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Apple inks Writers Guild of America contract, agrees to better writer benefits

Apple this week agreed to terms outlined by the Writers Guild of America's master contract that provide its writers with a better set of benefits than directed by the body's minimum guidelines, a strategy expected to impact future WGA negotiations with competing streaming services.




Announced by WGA West president David A. Goodman and executive director David Young in a letter to members on Thursday, Apple's accord could represent a paradigm shift for the WGA's more than 14,000 members.

In particular, Apple has agreed to terms that are above the WGA's baseline for free-to-stream online content, reports Variety. Under the contract, Apple writers who create material that airs for free are in line to receive script fees, weekly payments, residuals and other compensation not detailed in the current master document.

Writers only benefit from the agreement when they perform work for Apple, or more specifically the tech giant's Apple Development video arm.

Goodman and Young believe the new arrangement could play a pivotal role in brokering deals with other streaming content providers when negotiations for a successor deal commence. The existing WGA contract covering writers is set to expire on May 1, 2020.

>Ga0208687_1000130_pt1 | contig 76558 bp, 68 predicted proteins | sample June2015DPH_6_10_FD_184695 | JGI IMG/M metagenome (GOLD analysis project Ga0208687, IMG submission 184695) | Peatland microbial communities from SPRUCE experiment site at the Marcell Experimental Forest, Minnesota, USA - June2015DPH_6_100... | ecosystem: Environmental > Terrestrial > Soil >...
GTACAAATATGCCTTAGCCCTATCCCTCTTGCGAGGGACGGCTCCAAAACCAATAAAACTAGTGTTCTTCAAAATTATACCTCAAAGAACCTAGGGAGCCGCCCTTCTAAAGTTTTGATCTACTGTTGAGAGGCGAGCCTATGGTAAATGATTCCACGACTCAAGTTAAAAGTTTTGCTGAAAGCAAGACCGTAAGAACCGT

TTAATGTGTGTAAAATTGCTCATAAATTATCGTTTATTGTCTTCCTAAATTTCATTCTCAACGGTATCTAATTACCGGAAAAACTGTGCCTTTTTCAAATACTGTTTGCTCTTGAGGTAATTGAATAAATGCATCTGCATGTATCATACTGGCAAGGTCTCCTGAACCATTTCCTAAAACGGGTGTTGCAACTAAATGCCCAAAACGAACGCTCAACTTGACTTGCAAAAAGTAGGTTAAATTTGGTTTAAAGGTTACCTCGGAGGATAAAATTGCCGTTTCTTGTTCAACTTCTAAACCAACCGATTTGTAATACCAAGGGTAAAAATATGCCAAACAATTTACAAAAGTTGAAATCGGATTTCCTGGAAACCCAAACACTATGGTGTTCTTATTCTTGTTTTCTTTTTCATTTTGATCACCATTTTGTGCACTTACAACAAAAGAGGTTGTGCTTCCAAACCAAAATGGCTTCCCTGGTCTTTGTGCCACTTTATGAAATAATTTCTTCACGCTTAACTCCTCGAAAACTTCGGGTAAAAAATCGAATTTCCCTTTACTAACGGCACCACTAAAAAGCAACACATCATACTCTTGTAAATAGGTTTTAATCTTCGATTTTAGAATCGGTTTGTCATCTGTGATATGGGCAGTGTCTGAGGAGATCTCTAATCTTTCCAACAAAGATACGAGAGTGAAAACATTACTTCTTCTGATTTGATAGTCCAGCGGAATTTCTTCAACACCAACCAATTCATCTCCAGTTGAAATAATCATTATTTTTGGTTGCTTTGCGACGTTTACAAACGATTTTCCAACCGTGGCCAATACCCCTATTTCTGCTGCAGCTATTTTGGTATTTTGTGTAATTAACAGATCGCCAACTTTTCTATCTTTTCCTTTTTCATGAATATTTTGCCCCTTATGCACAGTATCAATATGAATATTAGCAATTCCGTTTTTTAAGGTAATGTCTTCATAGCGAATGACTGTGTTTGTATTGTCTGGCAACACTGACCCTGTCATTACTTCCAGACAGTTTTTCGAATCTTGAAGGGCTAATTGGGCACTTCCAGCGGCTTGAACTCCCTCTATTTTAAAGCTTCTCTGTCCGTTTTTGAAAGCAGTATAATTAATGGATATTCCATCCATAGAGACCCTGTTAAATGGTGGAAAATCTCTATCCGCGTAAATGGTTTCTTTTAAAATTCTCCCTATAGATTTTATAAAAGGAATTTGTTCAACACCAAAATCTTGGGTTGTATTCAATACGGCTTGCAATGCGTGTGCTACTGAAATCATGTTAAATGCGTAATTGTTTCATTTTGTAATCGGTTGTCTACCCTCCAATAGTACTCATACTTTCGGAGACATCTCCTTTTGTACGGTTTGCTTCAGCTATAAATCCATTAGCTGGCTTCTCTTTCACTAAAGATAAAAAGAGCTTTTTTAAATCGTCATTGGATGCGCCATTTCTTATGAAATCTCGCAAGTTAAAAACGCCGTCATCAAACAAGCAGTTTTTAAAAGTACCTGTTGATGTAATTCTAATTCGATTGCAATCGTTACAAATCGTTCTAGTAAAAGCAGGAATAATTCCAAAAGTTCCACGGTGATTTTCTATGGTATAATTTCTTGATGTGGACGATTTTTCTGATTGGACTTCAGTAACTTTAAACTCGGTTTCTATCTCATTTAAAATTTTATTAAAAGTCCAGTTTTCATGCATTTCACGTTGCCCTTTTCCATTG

"First, the current MBA does not contain minimums or residuals for projects on free-to-consumer services (think Crackle)," the pair said. "Terms have to be negotiated on a writer by writer basis. Except, now, at Apple."

With initial backing from Apple, WGA appears ready to push companies like Facebook for similar agreements covering their writing staff. Though "almost all" guild-covered internet content has been presented by services marketing subscription models, certain producers are starting to capitalize on free offerings, Goodman and Young said.

"As this market develops, it will be imperative to negotiate MBA protections for writers creating content for such services," the letter reads. "Our Apple deal moves us in that direction while the 2020 negotiations are still two years away."

Apple currently fields subscription-based media offerings under the Apple Music banner with original shows like "Carpool Karaoke" and "Planet of the Apps" airing on its homegrown service. However, the company last month began to stream weekly reruns of "Carpool" for free through its TV app for iPhone, iPad and Apple TV.

The tech giant is reportedly building out its slate of original programming involving big Hollywood names including M. Night Shyamalan, Kristen Wiig, J.J. Abrams, Reese Witherspoon and more. When, and how, the company intends to release the media cache is unknown, though Apple Music and the TV app are the most probable outlets..